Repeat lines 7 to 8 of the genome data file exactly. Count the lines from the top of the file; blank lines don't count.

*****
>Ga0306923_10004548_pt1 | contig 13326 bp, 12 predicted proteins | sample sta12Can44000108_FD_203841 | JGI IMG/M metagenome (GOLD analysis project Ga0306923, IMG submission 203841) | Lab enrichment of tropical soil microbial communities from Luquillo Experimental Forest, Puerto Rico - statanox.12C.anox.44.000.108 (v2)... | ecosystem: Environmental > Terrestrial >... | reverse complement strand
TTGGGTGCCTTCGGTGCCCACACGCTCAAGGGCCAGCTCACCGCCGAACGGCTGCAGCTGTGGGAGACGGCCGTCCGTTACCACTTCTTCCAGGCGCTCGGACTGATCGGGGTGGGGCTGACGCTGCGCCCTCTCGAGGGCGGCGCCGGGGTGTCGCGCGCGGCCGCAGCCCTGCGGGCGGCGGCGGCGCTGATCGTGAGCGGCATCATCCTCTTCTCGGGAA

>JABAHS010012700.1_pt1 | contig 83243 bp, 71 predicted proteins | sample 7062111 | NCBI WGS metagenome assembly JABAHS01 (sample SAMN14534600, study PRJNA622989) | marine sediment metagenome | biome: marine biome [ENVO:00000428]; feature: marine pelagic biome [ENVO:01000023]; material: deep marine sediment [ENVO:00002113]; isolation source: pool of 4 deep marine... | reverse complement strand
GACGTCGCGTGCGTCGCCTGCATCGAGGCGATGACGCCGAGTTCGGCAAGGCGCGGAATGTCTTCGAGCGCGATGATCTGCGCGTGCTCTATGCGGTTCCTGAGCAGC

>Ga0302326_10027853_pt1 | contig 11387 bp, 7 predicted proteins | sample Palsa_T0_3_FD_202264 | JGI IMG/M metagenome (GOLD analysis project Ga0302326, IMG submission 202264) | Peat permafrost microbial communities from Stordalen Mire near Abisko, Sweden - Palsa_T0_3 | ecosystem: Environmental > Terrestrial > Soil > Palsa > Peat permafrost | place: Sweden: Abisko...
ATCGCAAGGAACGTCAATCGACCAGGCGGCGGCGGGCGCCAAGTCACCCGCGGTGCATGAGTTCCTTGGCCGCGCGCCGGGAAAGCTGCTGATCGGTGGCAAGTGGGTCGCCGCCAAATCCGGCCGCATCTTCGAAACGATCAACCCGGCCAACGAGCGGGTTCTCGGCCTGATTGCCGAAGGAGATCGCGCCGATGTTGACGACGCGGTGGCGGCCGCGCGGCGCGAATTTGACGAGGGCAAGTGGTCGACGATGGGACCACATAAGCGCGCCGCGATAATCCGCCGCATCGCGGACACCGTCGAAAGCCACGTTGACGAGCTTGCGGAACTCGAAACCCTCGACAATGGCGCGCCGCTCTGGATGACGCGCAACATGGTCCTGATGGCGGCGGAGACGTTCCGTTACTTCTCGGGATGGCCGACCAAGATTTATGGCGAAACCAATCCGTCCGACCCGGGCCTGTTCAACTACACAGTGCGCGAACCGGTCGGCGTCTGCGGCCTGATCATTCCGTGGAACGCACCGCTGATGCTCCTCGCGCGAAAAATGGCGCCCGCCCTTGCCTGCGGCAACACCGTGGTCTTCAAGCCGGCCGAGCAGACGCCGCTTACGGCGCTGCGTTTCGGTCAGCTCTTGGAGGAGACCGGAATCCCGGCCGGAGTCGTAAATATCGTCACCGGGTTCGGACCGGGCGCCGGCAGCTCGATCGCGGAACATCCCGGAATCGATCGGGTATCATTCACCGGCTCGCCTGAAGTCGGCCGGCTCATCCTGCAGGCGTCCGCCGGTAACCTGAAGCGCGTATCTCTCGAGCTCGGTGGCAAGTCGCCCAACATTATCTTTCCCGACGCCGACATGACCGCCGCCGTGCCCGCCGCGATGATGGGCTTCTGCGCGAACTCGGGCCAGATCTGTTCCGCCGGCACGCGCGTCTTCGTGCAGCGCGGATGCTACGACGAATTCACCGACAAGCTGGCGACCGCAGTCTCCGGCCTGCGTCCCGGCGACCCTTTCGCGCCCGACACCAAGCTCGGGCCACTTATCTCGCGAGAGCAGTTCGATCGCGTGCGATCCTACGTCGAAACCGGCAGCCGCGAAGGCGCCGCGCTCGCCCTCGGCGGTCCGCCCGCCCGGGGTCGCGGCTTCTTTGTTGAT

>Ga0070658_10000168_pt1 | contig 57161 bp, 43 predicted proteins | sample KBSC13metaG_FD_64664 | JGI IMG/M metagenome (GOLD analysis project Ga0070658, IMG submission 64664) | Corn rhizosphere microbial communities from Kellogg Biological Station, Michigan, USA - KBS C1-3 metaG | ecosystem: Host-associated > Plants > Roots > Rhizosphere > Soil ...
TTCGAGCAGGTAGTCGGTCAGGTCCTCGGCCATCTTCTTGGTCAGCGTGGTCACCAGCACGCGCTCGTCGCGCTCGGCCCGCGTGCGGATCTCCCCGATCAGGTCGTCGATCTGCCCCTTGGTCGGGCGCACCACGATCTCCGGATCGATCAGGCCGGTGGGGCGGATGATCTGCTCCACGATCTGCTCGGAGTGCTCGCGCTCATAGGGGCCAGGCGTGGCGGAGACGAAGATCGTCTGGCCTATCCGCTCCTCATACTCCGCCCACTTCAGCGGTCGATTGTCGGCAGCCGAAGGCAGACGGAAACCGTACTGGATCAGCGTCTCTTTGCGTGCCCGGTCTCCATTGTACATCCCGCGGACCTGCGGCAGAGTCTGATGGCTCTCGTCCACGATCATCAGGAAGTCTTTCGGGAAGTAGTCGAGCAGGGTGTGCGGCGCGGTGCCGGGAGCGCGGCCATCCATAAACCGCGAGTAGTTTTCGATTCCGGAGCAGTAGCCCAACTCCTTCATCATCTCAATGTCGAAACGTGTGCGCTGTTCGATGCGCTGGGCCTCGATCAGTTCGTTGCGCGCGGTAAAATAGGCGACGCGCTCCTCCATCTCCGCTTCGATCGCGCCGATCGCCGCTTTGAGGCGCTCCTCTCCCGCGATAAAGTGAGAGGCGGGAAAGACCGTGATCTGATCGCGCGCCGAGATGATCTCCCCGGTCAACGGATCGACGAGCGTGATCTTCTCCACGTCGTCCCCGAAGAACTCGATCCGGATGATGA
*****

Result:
>Ga0070658_10000168_pt1 | contig 57161 bp, 43 predicted proteins | sample KBSC13metaG_FD_64664 | JGI IMG/M metagenome (GOLD analysis project Ga0070658, IMG submission 64664) | Corn rhizosphere microbial communities from Kellogg Biological Station, Michigan, USA - KBS C1-3 metaG | ecosystem: Host-associated > Plants > Roots > Rhizosphere > Soil ...
TTCGAGCAGGTAGTCGGTCAGGTCCTCGGCCATCTTCTTGGTCAGCGTGGTCACCAGCACGCGCTCGTCGCGCTCGGCCCGCGTGCGGATCTCCCCGATCAGGTCGTCGATCTGCCCCTTGGTCGGGCGCACCACGATCTCCGGATCGATCAGGCCGGTGGGGCGGATGATCTGCTCCACGATCTGCTCGGAGTGCTCGCGCTCATAGGGGCCAGGCGTGGCGGAGACGAAGATCGTCTGGCCTATCCGCTCCTCATACTCCGCCCACTTCAGCGGTCGATTGTCGGCAGCCGAAGGCAGACGGAAACCGTACTGGATCAGCGTCTCTTTGCGTGCCCGGTCTCCATTGTACATCCCGCGGACCTGCGGCAGAGTCTGATGGCTCTCGTCCACGATCATCAGGAAGTCTTTCGGGAAGTAGTCGAGCAGGGTGTGCGGCGCGGTGCCGGGAGCGCGGCCATCCATAAACCGCGAGTAGTTTTCGATTCCGGAGCAGTAGCCCAACTCCTTCATCATCTCAATGTCGAAACGTGTGCGCTGTTCGATGCGCTGGGCCTCGATCAGTTCGTTGCGCGCGGTAAAATAGGCGACGCGCTCCTCCATCTCCGCTTCGATCGCGCCGATCGCCGCTTTGAGGCGCTCCTCTCCCGCGATAAAGTGAGAGGCGGGAAAGACCGTGATCTGATCGCGCGCCGAGATGATCTCCCCGGTCAACGGATCGACGAGCGTGATCTTCTCCACGTCGTCCCCGAAGAACTCGATCCGGATGATGA